The following is from the Washington State Labor Council, AFL-CIO:
Some public works contractors alter their lists of subcontractors after winning bids so they can pay lower wages and boost profits at the expense of taxpayers — and project quality. ESSB 5457 would reduce “bid shopping” by having more subcontractors listed in bids for major public works projects.
BACKGROUND — When a responsible bidder wins a contract on a public works project, the prime contractor often subcontracts portions of the work to other specialized contractors. Under current law, on projects costing more than $1 million, the prime contractor must list the subcontractors that will perform HVAC, plumbing, and electrical work.
Except under special circumstances, the prime contractors are not allowed to switch subcontractors for the ones identified on that list. Otherwise, it would incentivize winning bidders to swap for cheaper and cheaper subcontractors—read: lower wage and lower quality companies—after they win public works projects. Those “savings” don’t go to taxpayers. They just pad the profits of the prime contractor at the expense of workers’ pay and project quality. That’s why this “bid shopping” is prohibited.
It’s a a common-sense policy that assures winning bidders provide decent jobs and maintain good quality on major public works projects. The problem is, it only covers some subcontractors and not all of them.
Which is why we need…
SB 5457 — Senate Bill 5457, as originally introduced by sponsor Sen. Karen Keiser (D-Kent) in 2019, would require prime contractors to list ALL subcontractors on public works projects costing more than $1 million—not just HVAC, plumbing and electrical subs—and prohibit “bid shopping” from that list. Last year, SB 5457 passed the Senate State Government, Tribal Relations & Elections Committee, but failed to get a Senate floor vote.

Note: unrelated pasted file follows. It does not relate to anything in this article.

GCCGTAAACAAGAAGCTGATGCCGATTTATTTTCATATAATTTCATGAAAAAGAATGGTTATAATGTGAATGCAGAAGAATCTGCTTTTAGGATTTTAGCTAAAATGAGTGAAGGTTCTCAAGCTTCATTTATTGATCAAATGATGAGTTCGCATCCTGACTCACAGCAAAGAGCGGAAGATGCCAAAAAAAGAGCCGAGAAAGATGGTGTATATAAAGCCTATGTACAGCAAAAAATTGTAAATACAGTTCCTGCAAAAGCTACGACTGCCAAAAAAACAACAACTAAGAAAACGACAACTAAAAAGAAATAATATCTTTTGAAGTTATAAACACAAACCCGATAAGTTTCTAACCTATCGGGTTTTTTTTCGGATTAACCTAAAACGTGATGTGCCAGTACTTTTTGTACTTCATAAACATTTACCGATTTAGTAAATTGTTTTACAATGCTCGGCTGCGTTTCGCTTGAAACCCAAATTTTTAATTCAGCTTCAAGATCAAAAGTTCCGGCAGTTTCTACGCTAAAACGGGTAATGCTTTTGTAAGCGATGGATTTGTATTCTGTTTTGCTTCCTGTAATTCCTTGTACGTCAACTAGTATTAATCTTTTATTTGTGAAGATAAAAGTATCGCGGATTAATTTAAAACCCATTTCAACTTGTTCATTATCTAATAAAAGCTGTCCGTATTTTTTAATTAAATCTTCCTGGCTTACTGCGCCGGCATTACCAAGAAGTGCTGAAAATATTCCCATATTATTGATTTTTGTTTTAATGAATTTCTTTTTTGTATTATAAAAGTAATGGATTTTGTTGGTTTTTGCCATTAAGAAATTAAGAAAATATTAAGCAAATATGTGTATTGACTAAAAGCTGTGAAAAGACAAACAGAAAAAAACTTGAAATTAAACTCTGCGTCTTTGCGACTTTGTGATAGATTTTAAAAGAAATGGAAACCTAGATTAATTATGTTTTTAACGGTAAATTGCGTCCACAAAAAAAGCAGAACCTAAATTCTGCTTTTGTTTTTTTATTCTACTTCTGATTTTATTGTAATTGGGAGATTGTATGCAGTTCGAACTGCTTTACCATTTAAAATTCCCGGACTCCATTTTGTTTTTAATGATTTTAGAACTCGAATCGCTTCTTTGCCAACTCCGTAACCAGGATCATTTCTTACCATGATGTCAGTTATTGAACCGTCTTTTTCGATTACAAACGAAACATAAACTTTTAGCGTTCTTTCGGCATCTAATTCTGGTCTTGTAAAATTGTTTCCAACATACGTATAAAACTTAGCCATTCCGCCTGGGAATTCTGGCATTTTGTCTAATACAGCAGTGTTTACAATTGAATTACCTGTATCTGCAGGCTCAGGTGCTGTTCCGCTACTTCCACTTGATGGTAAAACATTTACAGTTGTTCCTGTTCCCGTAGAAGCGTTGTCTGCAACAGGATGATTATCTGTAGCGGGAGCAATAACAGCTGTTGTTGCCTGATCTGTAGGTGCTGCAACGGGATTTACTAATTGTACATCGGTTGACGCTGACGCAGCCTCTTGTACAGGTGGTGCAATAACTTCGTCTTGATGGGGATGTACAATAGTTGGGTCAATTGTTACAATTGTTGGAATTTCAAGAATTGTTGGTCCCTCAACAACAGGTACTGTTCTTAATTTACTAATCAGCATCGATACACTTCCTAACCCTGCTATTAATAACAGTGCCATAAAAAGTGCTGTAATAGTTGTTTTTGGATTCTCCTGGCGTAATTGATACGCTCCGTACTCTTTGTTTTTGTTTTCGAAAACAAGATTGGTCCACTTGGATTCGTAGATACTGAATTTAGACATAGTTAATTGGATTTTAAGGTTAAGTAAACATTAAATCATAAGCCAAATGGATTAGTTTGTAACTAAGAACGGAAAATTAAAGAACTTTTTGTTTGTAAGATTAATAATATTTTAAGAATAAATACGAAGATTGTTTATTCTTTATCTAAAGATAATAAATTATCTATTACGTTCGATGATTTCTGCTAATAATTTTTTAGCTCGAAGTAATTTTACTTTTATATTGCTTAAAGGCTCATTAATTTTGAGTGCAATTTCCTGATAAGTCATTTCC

ESSB 5457 — This year, the proposed legislation has been scaled back a bit. Engrossed Senate Bill 5457 would specifically require bidders on these major public works projects to list subcontractors for structural steel and rebar installation, in addition to HVAC, plumbing, and electrical subs. ESSB 5457 would also instruct the Capital Projects Advisory Review Board to evaluate subcontractor listing policies and practices to see if the lists of subcontractors should be further expanded, and report to the Legislature by Nov. 1, 2020.
The Washington Building and Construction Trades Council supports the changes in ESSB 5457. On Jan. 24, 2020, it passed the Senate by a 31-16 vote and now goes to the House for consideration. The Washington State Labor Council, AFL-CIO strongly supports its passage.